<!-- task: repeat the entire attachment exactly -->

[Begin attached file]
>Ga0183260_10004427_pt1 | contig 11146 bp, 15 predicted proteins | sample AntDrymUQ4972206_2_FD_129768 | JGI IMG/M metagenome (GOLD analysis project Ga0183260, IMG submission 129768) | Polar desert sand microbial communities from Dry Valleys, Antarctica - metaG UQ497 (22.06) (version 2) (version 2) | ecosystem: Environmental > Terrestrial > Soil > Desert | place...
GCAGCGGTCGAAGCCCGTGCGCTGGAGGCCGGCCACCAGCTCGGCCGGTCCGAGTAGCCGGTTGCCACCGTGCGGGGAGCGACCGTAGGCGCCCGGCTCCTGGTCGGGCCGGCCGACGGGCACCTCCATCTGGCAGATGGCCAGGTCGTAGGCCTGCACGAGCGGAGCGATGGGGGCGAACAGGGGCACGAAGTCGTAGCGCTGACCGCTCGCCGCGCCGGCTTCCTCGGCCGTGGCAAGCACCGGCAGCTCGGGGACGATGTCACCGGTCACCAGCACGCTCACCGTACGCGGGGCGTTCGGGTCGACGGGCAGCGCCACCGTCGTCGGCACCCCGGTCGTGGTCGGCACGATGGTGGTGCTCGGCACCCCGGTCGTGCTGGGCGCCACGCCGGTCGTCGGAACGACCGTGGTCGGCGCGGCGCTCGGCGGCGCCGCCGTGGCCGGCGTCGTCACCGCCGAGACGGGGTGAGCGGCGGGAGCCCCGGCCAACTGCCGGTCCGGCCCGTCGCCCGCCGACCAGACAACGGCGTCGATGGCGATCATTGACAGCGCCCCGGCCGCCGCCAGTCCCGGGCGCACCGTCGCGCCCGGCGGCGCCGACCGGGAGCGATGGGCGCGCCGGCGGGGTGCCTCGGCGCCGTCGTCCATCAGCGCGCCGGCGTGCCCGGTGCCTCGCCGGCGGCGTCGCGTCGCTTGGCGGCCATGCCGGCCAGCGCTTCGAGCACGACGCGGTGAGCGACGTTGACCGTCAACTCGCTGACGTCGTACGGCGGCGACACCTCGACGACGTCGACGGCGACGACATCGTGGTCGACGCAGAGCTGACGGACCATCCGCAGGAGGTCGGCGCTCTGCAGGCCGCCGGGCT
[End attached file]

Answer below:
>Ga0183260_10004427_pt1 | contig 11146 bp, 15 predicted proteins | sample AntDrymUQ4972206_2_FD_129768 | JGI IMG/M metagenome (GOLD analysis project Ga0183260, IMG submission 129768) | Polar desert sand microbial communities from Dry Valleys, Antarctica - metaG UQ497 (22.06) (version 2) (version 2) | ecosystem: Environmental > Terrestrial > Soil > Desert | place...
GCAGCGGTCGAAGCCCGTGCGCTGGAGGCCGGCCACCAGCTCGGCCGGTCCGAGTAGCCGGTTGCCACCGTGCGGGGAGCGACCGTAGGCGCCCGGCTCCTGGTCGGGCCGGCCGACGGGCACCTCCATCTGGCAGATGGCCAGGTCGTAGGCCTGCACGAGCGGAGCGATGGGGGCGAACAGGGGCACGAAGTCGTAGCGCTGACCGCTCGCCGCGCCGGCTTCCTCGGCCGTGGCAAGCACCGGCAGCTCGGGGACGATGTCACCGGTCACCAGCACGCTCACCGTACGCGGGGCGTTCGGGTCGACGGGCAGCGCCACCGTCGTCGGCACCCCGGTCGTGGTCGGCACGATGGTGGTGCTCGGCACCCCGGTCGTGCTGGGCGCCACGCCGGTCGTCGGAACGACCGTGGTCGGCGCGGCGCTCGGCGGCGCCGCCGTGGCCGGCGTCGTCACCGCCGAGACGGGGTGAGCGGCGGGAGCCCCGGCCAACTGCCGGTCCGGCCCGTCGCCCGCCGACCAGACAACGGCGTCGATGGCGATCATTGACAGCGCCCCGGCCGCCGCCAGTCCCGGGCGCACCGTCGCGCCCGGCGGCGCCGACCGGGAGCGATGGGCGCGCCGGCGGGGTGCCTCGGCGCCGTCGTCCATCAGCGCGCCGGCGTGCCCGGTGCCTCGCCGGCGGCGTCGCGTCGCTTGGCGGCCATGCCGGCCAGCGCTTCGAGCACGACGCGGTGAGCGACGTTGACCGTCAACTCGCTGACGTCGTACGGCGGCGACACCTCGACGACGTCGACGGCGACGACATCGTGGTCGACGCAGAGCTGACGGACCATCCGCAGGAGGTCGGCGCTCTGCAGGCCGCCGGGCT